Occasionally (about once a month) I read military blogs to get a better idea of the morale and status of the US troops in Iraq and Afghanistan. One of the blogs I especially enjoy is Sixty-Six.org written by a member of the Minnesota National Guard currently on active-duty in Iraq.
The only problem is that I don’t know how long I will be able to keep reading it. According to Noah Schachtmann at the Danger Room,
The U.S. Army has ordered soldiers to stop posting to blogs or sending personal e-mail messages, without first clearing the content with a superior officer, Wired News has learned. The directive, issued April 19, is the sharpest restriction on troops’ online activities since the start of the Iraq war. And it could mean the end of military blogs, observers say.
Military officials have been wrestling for years with how to handle troops who publish blogs. Officers have weighed the need for wartime discretion against the opportunities for the public to personally connect with some of the most effective advocates for the operations in Afghanistan and Iraq — the troops themselves. The secret-keepers have generally won the argument, and the once-permissive atmosphere has slowly grown more tightly regulated. Soldier-bloggers have dropped offline as a result.
Now the blogs I read are extremely careful not to put a time or a place on anything. Usually you simply get a feel for the emotional rollercoaster these service people are on. And perhaps that’s the problem.
Of course pizza is a bit of a threat as well. Pizza?! Yeah. Pizza.
“It’s true that from an OPSEC (operational security) perspective, almost anything — pizza orders, office lights lit at odd hours, full or empty parking lots — can potentially tip off an observer that something unusual is afoot,” he added. “But real OPSEC is highly discriminating. It does not mean cutting off the flow of information across the board. If on one day in 1991 an unusual number of pizza orders coincided with the start of Desert Storm, it doesn’t mean that information about pizza orders should now be restricted. That’s not OPSEC, that’s just stupidity.”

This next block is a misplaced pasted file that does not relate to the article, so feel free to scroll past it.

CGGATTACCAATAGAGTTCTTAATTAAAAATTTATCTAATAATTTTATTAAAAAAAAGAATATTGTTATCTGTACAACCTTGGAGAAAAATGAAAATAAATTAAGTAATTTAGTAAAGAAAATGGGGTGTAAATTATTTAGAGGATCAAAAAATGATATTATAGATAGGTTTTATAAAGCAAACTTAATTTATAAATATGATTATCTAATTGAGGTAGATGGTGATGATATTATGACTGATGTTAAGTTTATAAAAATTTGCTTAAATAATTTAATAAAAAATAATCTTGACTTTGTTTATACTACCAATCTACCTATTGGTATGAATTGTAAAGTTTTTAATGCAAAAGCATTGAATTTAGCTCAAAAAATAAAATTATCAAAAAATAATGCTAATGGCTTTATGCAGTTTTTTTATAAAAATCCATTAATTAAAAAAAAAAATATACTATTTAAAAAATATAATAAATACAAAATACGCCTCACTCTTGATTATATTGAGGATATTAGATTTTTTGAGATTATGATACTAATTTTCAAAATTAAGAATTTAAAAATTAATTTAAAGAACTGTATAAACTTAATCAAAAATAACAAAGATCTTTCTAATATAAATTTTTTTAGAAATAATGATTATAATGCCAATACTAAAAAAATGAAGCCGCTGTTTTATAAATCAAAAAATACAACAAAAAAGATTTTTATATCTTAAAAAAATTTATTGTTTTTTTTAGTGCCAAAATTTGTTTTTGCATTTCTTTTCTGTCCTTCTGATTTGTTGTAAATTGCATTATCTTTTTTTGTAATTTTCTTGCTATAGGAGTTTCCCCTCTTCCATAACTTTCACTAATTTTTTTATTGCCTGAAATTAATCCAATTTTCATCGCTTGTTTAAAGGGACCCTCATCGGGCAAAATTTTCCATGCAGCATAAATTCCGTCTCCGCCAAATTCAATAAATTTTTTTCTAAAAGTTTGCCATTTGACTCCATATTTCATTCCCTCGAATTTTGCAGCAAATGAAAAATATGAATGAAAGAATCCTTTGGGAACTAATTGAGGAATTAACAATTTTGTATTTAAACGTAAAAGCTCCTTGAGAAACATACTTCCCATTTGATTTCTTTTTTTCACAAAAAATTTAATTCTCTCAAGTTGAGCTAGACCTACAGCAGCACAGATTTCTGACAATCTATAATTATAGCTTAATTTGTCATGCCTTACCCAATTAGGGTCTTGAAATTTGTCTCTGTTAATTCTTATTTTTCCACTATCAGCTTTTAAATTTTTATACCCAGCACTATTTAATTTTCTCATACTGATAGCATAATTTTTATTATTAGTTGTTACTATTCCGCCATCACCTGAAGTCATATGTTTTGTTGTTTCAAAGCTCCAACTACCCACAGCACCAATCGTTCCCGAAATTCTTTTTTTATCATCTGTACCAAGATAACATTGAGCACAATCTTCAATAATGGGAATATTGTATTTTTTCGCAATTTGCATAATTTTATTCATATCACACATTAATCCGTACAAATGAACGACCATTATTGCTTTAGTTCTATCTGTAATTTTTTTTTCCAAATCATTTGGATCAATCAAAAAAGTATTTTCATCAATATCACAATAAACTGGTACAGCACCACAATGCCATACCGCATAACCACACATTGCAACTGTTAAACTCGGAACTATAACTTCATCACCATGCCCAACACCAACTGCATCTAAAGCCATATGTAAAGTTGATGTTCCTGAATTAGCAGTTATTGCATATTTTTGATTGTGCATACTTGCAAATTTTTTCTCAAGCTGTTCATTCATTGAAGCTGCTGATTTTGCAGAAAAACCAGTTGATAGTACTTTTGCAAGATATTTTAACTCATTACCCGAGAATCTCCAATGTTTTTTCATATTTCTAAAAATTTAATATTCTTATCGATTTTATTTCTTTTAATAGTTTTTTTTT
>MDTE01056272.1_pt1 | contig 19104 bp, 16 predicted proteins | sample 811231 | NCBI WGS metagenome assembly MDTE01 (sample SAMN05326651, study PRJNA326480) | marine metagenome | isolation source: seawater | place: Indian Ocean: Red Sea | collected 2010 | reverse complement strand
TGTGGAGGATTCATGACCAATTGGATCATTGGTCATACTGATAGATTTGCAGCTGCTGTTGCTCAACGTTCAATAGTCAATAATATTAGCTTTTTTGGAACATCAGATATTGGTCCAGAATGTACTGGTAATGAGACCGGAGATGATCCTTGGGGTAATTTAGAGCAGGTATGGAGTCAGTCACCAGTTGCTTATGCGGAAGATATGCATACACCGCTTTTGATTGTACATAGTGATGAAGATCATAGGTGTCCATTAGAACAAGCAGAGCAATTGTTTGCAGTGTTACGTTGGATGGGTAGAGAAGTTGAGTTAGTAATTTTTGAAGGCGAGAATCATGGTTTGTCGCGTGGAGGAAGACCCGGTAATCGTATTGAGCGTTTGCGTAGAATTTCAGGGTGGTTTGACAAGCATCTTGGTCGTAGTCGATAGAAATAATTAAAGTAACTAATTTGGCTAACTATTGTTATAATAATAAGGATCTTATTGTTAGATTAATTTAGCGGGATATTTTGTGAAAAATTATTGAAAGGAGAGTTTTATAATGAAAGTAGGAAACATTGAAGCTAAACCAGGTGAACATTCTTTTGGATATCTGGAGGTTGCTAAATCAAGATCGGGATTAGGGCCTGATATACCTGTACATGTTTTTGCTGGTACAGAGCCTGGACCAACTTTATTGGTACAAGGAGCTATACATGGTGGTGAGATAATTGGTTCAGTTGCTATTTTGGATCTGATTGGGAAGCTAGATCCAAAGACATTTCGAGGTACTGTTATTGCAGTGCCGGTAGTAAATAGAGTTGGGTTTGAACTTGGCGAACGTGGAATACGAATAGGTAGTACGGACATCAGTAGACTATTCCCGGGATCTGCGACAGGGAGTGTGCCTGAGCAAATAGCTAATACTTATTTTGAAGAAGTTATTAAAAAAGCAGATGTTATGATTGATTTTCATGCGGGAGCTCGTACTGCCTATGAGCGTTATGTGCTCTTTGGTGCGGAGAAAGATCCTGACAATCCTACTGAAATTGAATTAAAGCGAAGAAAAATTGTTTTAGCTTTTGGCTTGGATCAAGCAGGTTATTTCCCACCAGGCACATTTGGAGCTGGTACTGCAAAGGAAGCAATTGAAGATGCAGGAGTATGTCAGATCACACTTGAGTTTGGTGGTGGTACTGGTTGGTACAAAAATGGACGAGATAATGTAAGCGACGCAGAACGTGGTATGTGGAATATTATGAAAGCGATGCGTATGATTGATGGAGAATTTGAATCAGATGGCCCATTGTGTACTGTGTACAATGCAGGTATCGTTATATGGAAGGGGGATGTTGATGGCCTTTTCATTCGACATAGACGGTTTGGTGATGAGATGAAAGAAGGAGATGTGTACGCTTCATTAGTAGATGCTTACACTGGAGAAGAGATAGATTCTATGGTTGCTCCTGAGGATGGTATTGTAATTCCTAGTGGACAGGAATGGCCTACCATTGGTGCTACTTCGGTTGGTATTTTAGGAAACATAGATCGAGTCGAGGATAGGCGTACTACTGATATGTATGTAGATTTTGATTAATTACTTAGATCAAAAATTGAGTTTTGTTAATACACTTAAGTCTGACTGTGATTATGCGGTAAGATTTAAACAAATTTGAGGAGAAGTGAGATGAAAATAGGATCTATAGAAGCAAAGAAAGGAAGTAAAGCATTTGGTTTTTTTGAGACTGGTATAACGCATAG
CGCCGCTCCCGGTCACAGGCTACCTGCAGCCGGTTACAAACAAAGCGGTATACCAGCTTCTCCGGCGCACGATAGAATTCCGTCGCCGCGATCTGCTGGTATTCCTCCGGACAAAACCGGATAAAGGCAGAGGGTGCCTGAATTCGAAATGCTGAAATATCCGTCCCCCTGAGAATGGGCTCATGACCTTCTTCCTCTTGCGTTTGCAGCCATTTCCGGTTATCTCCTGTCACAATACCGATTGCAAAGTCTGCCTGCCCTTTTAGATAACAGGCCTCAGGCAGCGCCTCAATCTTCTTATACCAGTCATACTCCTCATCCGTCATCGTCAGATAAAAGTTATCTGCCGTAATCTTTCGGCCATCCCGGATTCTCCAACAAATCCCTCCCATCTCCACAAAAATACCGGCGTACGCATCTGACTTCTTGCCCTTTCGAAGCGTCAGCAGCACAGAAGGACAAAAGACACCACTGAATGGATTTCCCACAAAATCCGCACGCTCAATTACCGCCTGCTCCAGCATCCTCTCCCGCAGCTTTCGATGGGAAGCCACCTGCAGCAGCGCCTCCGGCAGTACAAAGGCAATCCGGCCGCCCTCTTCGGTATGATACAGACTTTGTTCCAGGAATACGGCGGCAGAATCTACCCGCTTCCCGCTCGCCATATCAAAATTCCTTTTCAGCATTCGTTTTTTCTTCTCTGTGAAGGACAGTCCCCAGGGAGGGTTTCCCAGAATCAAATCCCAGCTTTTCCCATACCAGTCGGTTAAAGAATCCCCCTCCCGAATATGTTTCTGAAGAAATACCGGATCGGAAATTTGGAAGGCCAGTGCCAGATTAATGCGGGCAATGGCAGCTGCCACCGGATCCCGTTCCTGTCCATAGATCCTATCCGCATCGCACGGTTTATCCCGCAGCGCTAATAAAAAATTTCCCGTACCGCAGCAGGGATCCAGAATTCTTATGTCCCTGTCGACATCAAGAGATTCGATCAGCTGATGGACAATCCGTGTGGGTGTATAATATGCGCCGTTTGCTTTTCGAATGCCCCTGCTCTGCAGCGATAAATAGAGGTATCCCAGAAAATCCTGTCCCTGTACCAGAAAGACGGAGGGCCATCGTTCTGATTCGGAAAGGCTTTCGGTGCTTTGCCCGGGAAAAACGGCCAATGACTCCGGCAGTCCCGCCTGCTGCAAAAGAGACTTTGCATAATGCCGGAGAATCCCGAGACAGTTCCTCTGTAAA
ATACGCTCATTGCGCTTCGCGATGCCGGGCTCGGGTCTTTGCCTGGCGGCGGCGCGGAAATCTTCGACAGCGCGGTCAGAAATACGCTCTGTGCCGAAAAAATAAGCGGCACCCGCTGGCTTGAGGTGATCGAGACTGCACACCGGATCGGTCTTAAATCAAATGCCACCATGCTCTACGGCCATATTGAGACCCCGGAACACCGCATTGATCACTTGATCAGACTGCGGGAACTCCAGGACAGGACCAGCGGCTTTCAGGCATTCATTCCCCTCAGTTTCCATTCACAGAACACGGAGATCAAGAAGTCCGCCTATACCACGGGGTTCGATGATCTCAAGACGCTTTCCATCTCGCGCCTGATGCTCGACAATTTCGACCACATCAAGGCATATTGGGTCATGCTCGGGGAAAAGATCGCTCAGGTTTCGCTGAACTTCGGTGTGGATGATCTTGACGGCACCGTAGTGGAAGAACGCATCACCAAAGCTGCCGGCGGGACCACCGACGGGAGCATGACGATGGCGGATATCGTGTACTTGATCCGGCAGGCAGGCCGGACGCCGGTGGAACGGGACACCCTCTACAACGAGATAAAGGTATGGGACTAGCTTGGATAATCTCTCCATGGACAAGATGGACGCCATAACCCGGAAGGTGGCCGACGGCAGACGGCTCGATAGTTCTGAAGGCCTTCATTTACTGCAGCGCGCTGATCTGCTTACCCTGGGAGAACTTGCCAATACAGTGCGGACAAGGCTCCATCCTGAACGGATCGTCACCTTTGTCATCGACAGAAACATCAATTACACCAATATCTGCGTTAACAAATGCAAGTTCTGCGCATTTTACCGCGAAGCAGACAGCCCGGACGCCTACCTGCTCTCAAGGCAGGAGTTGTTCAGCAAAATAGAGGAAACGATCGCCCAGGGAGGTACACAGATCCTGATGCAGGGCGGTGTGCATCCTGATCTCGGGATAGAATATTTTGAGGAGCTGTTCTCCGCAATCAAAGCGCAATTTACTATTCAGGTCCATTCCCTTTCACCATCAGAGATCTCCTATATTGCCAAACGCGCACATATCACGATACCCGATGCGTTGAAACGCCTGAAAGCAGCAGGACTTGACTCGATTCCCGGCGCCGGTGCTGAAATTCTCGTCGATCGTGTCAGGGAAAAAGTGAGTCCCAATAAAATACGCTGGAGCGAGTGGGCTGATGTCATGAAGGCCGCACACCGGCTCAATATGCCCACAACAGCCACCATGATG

So sending an e-mail order to the local pizza parlor or telling your wife – “Honey I’ll be late for dinner” if you work at the Pentagon has now become a definite no,no. (Not that it was ever a yes, yes. But still.)
The issue here isn’t having a rule that can be enforced up front but something that can be used later, after the fact, for any ‘problem’ that might occur. It is a sword hanging over the head of anyone in the military. Even the Army doesn’t think these kinds of issues can be handled this way,
“The potential for an OPSEC violation has thus far outstripped the reality experienced by commanders in the field,” [Major Elizabeth Robbins] wrote [in a paper (pdf) for the Army’s Combined Arms Center].
And in some military circles, bloggers have gained forceful advocates. The Office of the Secretary of Defense, for example, now regularly arranges exclusive phone conferences between bloggers and senior commanders in Afghanistan and Iraq. Major Robbins, for one, has argued strongly for easing the restrictions on the soldier-journalists.
The theater goes even further, in a classic case of Catch 22, military contractors, family and friends are also effected by the new rules. The catch. They aren’t able to access them.
Active-duty troops aren’t the only ones affected by the new guidelines. Civilians working for the military, Army contractors — even soldiers’ families — are all subject to the directive as well.
But, while the regulations may apply to a broad swath of people, not everybody affected can actually read them. In a Kafka-esque turn, the guidelines are kept on the military’s restricted Army Knowledge Online intranet. Many Army contractors — and many family members — don’t have access to the site. Even those able to get in are finding their access is blocked to that particular file.
“Even though it is supposedly rewritten to include rules for contractors (i.e., me) I am not allowed to download it,” e-mails Perry Jeffries, an Iraq war veteran now working as a contractor to the Armed Services Blood Program.
For all those Minnesotans out there, you might keep your – um – ear on MPR tomorrow. Jon Gordon will be running a story on this at Future Tense.
I really hope my military blogs, including Sixty-Six.org don’t disappear. Deep sixed by the bureaucrats far from the families and the frontlines.
But maybe it’s just the American way. Opsec and Clusterf*ck.